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A psychologically dark, prescient Inspector Wexford tale
on 14 December 2003
Anita Margolis, young, beautiful, carefree, has vanished into thin air. She left her home to attend a party one wet evening, but has not been seen since. She is reported missing soon after by her brother, whom she shared a flat with, the acclaimed but eccentric artist Rupert Margolis. Inspector Burden quickly forms an impression of a wanton young girl simply gone off somewhere with a boyfriend having neglected to let anyone know. After all, she was that sort of woman, in Burden's opinion. However, Wexford has his doubts, and those doubts will soon be confirmed, and they will soon find themselves enmeshed in a case that will throw every assumption they make into doubt.
This is an early Wexford book, and it is brilliant. A simple notion, but true. One of the best of the entire series, actually, the fact of its quality equally matches that of the novels she is still producing and marks her out clearly as possibly the most reliable and captivating novelist of her generation, such is her constant unfailing ability. She writes absolutely brilliantly, with an emotional detachedness that makes it so much more powerful when she decides that now is the time to probe in the darkness of a particular characters mind and motivations. And those characters are unendingly fascinating, completely human yet with a shadowy darkness to them, and flawlessly depicted.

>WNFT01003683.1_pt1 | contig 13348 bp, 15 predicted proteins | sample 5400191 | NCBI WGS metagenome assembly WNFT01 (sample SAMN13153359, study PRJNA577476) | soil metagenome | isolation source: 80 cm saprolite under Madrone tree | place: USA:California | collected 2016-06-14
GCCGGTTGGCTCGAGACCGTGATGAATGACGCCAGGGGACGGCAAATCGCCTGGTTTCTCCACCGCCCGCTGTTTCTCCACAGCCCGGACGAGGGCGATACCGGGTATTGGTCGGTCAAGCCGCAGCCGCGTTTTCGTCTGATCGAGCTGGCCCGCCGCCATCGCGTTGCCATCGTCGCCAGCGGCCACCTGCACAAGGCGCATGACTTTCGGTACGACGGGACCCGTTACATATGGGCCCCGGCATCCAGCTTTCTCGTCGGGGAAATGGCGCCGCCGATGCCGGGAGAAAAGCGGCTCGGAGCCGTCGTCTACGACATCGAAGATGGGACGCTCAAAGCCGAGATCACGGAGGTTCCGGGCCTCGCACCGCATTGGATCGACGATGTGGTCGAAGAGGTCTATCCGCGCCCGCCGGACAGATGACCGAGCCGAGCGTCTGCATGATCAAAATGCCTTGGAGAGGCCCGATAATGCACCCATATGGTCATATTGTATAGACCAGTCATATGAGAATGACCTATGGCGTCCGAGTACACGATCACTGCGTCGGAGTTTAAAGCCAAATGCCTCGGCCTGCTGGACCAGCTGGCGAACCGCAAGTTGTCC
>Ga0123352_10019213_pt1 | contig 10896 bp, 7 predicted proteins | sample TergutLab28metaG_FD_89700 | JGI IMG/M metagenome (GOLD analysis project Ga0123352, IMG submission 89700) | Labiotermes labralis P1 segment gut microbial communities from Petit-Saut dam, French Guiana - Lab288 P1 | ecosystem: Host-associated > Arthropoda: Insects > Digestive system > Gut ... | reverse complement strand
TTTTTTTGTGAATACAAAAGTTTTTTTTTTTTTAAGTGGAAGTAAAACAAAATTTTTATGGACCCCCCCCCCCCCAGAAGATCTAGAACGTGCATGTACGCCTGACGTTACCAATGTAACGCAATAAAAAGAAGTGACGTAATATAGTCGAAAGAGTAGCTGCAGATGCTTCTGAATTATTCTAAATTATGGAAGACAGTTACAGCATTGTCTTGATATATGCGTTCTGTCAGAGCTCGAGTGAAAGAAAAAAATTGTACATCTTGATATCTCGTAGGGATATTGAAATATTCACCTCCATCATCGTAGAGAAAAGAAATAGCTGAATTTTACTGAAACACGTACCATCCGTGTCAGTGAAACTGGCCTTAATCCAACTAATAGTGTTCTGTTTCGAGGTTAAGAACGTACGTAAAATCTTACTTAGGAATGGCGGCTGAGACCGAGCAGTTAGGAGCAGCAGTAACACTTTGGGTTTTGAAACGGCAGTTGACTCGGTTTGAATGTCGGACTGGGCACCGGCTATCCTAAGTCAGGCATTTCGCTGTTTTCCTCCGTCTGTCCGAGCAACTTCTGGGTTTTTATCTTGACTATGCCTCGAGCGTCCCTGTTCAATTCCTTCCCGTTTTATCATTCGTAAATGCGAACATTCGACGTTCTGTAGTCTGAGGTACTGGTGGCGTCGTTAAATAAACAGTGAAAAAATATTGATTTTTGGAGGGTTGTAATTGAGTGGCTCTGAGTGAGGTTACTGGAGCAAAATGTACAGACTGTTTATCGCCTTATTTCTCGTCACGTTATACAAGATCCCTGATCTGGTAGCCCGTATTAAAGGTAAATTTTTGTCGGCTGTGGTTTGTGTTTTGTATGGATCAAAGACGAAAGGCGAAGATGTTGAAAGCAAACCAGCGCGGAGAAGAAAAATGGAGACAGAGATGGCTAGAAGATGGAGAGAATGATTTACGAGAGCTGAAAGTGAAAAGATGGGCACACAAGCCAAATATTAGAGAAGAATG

But it is not just her characters that mark her books out as special. Setting and story meld in equally with character in the most successful books to create a compelling whole, and Rendell accomplishes this with ease. The fictional Kingsmarkham is almost as tangible and atmospheric as the London she uses as the setting for some of her other non-Wexford novels. The reader feels they could easily be supplanted into the story, onto the streets of this fictional town, and yet already know its environs intimately.
And then, of course, the story too is near-perfect. It is incredibly dark (unusually so for this period – it’s very prescient of the darkness which would imbue her later works), it is clever, it is affecting, it is psychologically acute, it is realistic (despite the false idea that these kind of traditional procedural novels tend not to be), it is engrossing, as well as being a plethora of other laudable adjectives as well. It shifts and moves and surprises and has excellent pace, carrying the reader through on a breathless ride - secured in by the mesmeric hand-at-your-throat grip of the prose - until a tension-filled conclusion, which leaves more than one character irredeemably altered for life.
Wolf to the Slaughter is simply yet another excellent novel from the woman who is, in my mind, the best novelist in the world today. And that is all there is to it. Its just makes me so angry that her publisher lets several of these early books remain out of print! Shame on them!